Vice Presidential Debate 2012


October 12, 2012 05:15 EDT

A brief history of vice presidential debates and why they matter.

In an incredibly tight race for the Presidency, the debate between the vice-presidential candidates matters more than usual. The debate is famously renowned for being memorable – who can forget Dan Quayle’s retort, ‘Senator, you’re no Jack Kennedy’ to Lloyd Bentsen in 1988. Furthermore, it provides a chance for the voters to assess the candidates who could be first in the presidential line of succession. The familiar term, ‘only a heartbeat away from the Presidency’, means this debate is incredibly relevant.

The first vice presidential debate first took place in 1976. In this debate, Republican Bob Dole stated, ‘If we added up the killed and wounded in Democrat wars in this century, it would be about 1.6 million Americans, enough to fill the city of Detroit.’ Walter Mondale labelled his opponent a ‘hatchet man’ after this blunder, earning him the winning ticket. In 1984, Geraldine Ferraro, the first woman candidate, and Bush had a memorable debate. In 1992, Admiral James Stockdale’s comment ‘who am I? Why am I here?’ in the first three way vice presidential debate in 1992 left viewers wondering if he knew the answer to either question. Biden’s 2008 debate with Sarah Palin was watched by 70 million viewers, so far a record.

The debate has historically provided a platform for further presidential nominees – Bob Dole, Walter Mondale and Al Gore. George H. W. Bush, a Vice Presidential candidate in 1984 went on to become President. Democrat Joe Biden could be a potential Presidential candidate in 2016 and Paul Ryan is a rising star for the GOP. Political careers are at stake adding a further dimension to a vice presidential debate.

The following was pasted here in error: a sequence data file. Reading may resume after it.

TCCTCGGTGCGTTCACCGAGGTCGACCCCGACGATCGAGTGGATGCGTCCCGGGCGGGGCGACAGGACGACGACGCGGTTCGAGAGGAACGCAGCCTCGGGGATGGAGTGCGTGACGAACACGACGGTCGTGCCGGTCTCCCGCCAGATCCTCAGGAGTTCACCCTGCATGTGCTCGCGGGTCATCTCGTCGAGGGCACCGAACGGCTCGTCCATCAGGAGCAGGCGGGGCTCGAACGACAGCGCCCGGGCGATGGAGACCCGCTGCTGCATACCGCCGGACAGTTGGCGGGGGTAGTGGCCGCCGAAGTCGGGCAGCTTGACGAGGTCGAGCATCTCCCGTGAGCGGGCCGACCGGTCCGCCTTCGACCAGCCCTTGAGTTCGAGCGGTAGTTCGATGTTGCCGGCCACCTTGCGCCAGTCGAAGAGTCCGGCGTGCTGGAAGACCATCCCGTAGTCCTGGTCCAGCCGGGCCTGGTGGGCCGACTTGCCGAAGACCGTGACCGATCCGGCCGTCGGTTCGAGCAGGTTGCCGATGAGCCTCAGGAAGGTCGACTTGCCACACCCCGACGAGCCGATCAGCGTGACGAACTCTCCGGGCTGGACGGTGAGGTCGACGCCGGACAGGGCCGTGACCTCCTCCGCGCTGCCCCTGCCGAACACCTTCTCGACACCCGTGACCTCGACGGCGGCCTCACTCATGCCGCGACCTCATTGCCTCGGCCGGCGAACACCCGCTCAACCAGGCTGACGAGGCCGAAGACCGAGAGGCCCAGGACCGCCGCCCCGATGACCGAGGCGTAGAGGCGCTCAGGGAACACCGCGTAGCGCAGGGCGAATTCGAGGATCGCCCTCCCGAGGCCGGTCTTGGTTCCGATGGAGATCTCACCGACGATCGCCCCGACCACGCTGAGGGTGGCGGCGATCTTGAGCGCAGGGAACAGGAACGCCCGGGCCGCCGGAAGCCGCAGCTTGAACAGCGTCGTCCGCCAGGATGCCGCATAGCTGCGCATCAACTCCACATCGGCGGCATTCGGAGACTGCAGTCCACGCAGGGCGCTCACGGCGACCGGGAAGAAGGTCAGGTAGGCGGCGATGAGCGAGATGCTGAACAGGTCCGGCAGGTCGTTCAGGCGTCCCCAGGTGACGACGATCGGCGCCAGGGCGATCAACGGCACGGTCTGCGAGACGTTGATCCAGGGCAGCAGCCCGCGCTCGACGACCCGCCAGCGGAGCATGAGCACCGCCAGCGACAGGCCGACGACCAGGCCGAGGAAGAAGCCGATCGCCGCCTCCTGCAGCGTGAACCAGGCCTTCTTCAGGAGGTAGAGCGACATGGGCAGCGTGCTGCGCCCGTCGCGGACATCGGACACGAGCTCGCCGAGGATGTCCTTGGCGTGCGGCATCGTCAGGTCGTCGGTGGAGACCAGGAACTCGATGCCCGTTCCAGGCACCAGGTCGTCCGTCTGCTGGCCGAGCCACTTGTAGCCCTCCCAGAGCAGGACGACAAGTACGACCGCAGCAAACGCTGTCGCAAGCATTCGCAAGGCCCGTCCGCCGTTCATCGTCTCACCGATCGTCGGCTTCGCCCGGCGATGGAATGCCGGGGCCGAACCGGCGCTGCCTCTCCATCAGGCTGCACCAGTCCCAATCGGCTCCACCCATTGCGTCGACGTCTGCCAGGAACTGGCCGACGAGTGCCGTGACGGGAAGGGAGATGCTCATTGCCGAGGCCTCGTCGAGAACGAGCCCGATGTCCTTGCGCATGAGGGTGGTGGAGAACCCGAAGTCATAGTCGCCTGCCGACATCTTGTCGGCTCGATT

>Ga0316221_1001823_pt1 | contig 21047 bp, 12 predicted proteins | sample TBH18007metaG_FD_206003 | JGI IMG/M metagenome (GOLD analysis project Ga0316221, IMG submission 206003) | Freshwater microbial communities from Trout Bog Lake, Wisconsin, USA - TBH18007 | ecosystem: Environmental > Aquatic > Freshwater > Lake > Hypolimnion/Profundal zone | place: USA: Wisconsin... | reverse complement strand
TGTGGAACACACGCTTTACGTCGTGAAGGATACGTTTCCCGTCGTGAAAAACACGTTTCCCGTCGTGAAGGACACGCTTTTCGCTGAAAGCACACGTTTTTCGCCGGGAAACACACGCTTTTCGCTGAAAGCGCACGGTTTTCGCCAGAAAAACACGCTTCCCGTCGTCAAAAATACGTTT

Why are the 2012 debates relevant?

President Obama’s disastrous performance in last Wednesday’s debate put running mate Joe Biden under pressure to perform. For the first time two Catholic candidates face each other on the stage. However, both have been at odds with the Catholic hierarchy – Ryan with his budget plans that critics say conflict with social justice causes, such as caring for the poor, and Biden with his stance on abortion and gay rights.

Ultimately, a vice president’s role is usually to balance the ticket. They aim to make the presidential candidate look good, and project that they are a good team. For example, Al Gore and Bill Clinton offered youthful leadership and Ronald Reagan and George H. W. Bush projected presidential confidence. Paul Ryan appeals to core right wing GOP voters – young, male and straight – in order to compensate for Republican distrust of Mitt Romney. He was also chosen to appeal to women voters. Biden was chosen to lend experience to youthful Obama.

The debate covered both foreign and domestic topics, was sharp and strongly contested by both candidates. The media is undecided as to who won and felt that both Biden and Ryan had largely held their ground.

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